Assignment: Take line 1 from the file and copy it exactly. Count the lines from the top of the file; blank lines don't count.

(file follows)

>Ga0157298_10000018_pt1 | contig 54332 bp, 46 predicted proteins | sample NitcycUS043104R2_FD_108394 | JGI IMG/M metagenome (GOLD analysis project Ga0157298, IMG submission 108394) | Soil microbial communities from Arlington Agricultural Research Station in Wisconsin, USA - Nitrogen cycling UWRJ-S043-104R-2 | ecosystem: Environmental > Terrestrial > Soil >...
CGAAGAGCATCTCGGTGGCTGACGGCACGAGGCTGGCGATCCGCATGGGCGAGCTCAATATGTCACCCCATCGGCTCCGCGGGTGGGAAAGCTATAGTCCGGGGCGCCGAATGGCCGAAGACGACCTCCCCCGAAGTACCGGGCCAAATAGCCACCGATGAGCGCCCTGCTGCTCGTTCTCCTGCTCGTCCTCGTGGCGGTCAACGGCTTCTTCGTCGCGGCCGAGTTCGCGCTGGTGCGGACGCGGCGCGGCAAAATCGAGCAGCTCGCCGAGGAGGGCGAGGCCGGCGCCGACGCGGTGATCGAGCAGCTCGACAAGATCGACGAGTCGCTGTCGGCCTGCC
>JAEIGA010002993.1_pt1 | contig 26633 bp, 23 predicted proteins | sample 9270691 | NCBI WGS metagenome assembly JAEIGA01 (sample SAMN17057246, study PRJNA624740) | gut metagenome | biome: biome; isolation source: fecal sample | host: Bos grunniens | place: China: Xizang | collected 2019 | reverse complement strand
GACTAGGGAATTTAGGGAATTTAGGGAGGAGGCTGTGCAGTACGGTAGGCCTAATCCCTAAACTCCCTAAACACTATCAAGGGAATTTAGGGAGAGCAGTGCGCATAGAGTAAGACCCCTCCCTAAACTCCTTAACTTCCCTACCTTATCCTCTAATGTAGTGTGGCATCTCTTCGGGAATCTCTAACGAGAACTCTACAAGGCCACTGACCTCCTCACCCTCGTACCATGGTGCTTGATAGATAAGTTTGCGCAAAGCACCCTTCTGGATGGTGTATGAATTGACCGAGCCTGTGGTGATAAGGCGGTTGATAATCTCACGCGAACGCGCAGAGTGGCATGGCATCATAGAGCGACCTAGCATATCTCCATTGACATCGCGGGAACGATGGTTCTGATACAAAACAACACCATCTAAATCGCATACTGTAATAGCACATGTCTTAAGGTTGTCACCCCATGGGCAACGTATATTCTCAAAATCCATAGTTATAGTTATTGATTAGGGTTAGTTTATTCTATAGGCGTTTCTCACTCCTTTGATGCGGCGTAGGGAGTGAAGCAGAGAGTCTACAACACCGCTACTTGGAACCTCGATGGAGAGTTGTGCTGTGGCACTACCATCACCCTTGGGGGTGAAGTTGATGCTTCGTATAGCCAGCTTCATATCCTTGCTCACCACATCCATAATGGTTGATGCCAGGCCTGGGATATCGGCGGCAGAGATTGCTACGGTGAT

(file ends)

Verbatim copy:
>Ga0157298_10000018_pt1 | contig 54332 bp, 46 predicted proteins | sample NitcycUS043104R2_FD_108394 | JGI IMG/M metagenome (GOLD analysis project Ga0157298, IMG submission 108394) | Soil microbial communities from Arlington Agricultural Research Station in Wisconsin, USA - Nitrogen cycling UWRJ-S043-104R-2 | ecosystem: Environmental > Terrestrial > Soil >...